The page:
Tubby-king-2 in Design Legacy: A Social History Of Jamaican Album Covers

The ’80s in general were a difficult time for the industry. Reeling from the death of Bob Marley and destabilized by the collapse of punk, reggae staggered into the new decade, struggling to find a new identity. The album covers reflect the hard times, as the genre contributed some of the worst covers you’ll ever see from this period. See Crestock’s “42 Reggae Album Cover Designs� for some particularly gruesome examples.

Punany in Design Legacy: A Social History Of Jamaican Album Covers
(Hat tip: Chris Morrow)

Enter Blood And Fire

Just when it looked like every idea had been exhausted, every theme mined and every cliche deployed, we’re reminded that the genre can always be visually reinvented with a little fresh thinking. The English label Blood and Fire formed in 1993 with the intention of reissuing Jamaican music to the same standards as jazz and blues, thereby “saving it from the world’s bargain bins and half-price tags,� in the words of founder Steve Barrow. Blood and Fire specializes in dub reissues, and its innovative covers have created a new visual vocabulary for the genre:

Dub-crazy in Design Legacy: A Social History Of Jamaican Album Covers

Gone are the attempts to personify Tubby as a cartoon character. Also gone, for that matter, are beaches, coconuts, women in bikinis, giant spliffs and every other tired staple of the genre.

Dub-crazy-2 in Design Legacy: A Social History Of Jamaican Album Covers

In their place are tightly rendered scenes of scrap metal, raw surfaces and found objects: a commentary on the resourcefulness and grit of the producers who made dub music and the interior nocturnal spaces where they worked. Tubby and Lee Perry literally built their own studios, after all, as well as many of the devices and effects boxes therein. One of the great qualities of the Jamaican industry has always been its DIY ethic, which enables the music to stream from its makers to its audience with a minimum of calculation or interference from outside interests. Here is singer Max Romeo talking about the way things were done at Lee Perry’s Black Ark Studio in the 1970s:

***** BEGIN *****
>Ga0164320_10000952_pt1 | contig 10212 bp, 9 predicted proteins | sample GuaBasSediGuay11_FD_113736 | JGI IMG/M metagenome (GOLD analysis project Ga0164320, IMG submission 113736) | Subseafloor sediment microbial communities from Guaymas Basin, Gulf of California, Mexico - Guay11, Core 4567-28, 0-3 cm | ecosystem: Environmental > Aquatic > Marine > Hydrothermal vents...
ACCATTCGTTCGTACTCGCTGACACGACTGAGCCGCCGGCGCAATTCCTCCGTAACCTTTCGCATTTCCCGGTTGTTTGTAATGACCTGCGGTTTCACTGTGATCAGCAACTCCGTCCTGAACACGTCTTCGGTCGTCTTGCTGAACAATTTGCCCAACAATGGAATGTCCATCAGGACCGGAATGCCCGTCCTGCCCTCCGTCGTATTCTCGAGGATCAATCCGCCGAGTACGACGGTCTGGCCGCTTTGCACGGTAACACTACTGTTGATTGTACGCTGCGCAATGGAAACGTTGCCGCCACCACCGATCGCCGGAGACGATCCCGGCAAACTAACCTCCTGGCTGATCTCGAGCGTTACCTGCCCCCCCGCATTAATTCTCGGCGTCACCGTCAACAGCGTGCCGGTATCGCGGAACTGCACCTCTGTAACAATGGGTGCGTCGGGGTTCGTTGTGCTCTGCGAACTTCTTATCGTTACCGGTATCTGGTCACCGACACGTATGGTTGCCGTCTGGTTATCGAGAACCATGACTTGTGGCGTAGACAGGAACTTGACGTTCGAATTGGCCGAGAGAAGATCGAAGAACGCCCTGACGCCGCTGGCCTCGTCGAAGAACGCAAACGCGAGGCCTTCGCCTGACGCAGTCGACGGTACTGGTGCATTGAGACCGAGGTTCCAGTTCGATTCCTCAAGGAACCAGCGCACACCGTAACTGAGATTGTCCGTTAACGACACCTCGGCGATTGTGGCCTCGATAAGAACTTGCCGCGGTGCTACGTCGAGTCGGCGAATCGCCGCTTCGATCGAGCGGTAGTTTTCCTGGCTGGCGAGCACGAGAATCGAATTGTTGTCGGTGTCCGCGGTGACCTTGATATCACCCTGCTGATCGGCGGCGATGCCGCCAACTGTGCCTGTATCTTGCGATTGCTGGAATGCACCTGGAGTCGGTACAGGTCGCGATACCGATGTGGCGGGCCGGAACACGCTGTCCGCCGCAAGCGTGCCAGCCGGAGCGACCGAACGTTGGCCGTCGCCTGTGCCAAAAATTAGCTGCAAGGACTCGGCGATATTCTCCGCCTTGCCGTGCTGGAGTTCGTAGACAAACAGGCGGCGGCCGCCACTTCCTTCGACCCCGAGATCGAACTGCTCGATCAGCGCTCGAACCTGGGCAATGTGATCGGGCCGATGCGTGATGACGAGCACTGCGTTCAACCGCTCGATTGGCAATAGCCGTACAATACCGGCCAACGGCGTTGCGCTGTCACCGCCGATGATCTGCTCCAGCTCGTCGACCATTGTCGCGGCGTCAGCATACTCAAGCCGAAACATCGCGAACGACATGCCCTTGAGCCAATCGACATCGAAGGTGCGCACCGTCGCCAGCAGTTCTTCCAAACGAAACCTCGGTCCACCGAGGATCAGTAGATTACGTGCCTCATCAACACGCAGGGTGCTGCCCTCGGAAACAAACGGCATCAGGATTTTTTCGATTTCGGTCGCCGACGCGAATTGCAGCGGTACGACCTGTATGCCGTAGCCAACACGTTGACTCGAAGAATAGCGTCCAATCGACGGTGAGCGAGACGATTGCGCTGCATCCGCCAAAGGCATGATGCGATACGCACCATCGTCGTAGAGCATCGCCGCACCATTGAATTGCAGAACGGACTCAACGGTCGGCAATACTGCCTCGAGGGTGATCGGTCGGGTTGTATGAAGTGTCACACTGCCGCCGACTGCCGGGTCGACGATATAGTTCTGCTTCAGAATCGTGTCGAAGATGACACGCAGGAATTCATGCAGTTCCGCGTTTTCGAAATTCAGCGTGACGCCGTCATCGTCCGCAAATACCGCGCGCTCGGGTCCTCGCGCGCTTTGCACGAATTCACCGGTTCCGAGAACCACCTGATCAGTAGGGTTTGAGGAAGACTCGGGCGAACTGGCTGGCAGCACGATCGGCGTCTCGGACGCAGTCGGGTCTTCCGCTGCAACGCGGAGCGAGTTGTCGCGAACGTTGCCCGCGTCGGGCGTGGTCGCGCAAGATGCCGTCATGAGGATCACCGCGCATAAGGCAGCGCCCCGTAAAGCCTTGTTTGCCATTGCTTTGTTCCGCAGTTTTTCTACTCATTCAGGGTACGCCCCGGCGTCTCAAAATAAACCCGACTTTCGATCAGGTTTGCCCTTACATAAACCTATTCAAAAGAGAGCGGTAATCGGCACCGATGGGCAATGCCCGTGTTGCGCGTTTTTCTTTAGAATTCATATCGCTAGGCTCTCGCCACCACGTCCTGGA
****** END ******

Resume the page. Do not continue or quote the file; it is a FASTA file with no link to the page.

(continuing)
We were just messin’ around with lyrics and the melody. Scratch say: “Sounds good.â€� He come out and decide to record it right away. It was out on the street in a couple of days. That’s the vibe we had at Black Ark — you didn’t have to say tomorrow or next week. You sound good, you go right now. It was fun days.

– From the liner notes to the Arkology box set (emphasis added).

Max Romeo’s memory of a spontaneous musical culture, an environment devoid of record label executives and MTV influence, is what informs Blood and Fire’s album covers. Although Blood and Fire is unfortunately now effectively defunct, the torch has been passed to other labels, such as Pressure Sounds, which has continued to explore ways to creatively package Jamaican reissues: